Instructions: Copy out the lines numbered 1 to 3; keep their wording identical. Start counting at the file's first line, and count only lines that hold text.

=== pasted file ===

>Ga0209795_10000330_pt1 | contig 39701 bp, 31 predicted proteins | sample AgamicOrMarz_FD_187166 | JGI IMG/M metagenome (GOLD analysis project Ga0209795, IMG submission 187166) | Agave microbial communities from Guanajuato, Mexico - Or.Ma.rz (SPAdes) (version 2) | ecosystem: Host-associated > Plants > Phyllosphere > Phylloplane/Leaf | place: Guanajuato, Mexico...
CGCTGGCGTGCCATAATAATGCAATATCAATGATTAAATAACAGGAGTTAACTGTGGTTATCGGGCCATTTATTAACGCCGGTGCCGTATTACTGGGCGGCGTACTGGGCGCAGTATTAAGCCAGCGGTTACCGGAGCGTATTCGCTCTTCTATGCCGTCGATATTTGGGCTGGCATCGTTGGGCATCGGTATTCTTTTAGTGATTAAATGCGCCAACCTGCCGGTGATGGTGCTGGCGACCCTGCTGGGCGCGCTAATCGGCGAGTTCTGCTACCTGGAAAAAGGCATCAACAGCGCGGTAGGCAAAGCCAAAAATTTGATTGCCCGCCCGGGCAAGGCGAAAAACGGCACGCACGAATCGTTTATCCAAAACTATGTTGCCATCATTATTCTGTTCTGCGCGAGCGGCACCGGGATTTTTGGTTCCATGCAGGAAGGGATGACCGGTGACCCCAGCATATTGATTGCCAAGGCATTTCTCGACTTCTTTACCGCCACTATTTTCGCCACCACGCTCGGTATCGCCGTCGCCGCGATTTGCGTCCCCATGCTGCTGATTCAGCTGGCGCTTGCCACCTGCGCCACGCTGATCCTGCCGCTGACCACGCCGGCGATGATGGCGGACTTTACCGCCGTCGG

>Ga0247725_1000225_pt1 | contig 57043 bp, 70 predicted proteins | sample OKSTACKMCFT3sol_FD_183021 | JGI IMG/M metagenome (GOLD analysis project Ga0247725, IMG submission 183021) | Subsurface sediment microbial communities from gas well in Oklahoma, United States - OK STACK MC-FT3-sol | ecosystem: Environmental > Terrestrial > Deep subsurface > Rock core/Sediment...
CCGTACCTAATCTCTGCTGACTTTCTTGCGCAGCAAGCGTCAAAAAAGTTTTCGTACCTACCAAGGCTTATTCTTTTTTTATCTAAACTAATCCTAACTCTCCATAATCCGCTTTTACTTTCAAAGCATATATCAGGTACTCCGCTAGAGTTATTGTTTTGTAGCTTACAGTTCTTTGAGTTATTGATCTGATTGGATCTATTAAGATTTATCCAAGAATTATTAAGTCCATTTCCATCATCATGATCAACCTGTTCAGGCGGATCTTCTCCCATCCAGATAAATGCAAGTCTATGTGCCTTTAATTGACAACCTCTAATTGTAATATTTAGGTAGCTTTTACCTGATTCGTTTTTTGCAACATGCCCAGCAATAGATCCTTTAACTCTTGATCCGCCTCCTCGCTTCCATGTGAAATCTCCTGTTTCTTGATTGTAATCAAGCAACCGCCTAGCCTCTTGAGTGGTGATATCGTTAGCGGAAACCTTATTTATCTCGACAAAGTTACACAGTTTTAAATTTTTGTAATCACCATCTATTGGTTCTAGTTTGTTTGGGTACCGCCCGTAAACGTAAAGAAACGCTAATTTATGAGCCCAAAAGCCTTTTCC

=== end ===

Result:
>Ga0209795_10000330_pt1 | contig 39701 bp, 31 predicted proteins | sample AgamicOrMarz_FD_187166 | JGI IMG/M metagenome (GOLD analysis project Ga0209795, IMG submission 187166) | Agave microbial communities from Guanajuato, Mexico - Or.Ma.rz (SPAdes) (version 2) | ecosystem: Host-associated > Plants > Phyllosphere > Phylloplane/Leaf | place: Guanajuato, Mexico...
CGCTGGCGTGCCATAATAATGCAATATCAATGATTAAATAACAGGAGTTAACTGTGGTTATCGGGCCATTTATTAACGCCGGTGCCGTATTACTGGGCGGCGTACTGGGCGCAGTATTAAGCCAGCGGTTACCGGAGCGTATTCGCTCTTCTATGCCGTCGATATTTGGGCTGGCATCGTTGGGCATCGGTATTCTTTTAGTGATTAAATGCGCCAACCTGCCGGTGATGGTGCTGGCGACCCTGCTGGGCGCGCTAATCGGCGAGTTCTGCTACCTGGAAAAAGGCATCAACAGCGCGGTAGGCAAAGCCAAAAATTTGATTGCCCGCCCGGGCAAGGCGAAAAACGGCACGCACGAATCGTTTATCCAAAACTATGTTGCCATCATTATTCTGTTCTGCGCGAGCGGCACCGGGATTTTTGGTTCCATGCAGGAAGGGATGACCGGTGACCCCAGCATATTGATTGCCAAGGCATTTCTCGACTTCTTTACCGCCACTATTTTCGCCACCACGCTCGGTATCGCCGTCGCCGCGATTTGCGTCCCCATGCTGCTGATTCAGCTGGCGCTTGCCACCTGCGCCACGCTGATCCTGCCGCTGACCACGCCGGCGATGATGGCGGACTTTACCGCCGTCGG

>Ga0247725_1000225_pt1 | contig 57043 bp, 70 predicted proteins | sample OKSTACKMCFT3sol_FD_183021 | JGI IMG/M metagenome (GOLD analysis project Ga0247725, IMG submission 183021) | Subsurface sediment microbial communities from gas well in Oklahoma, United States - OK STACK MC-FT3-sol | ecosystem: Environmental > Terrestrial > Deep subsurface > Rock core/Sediment...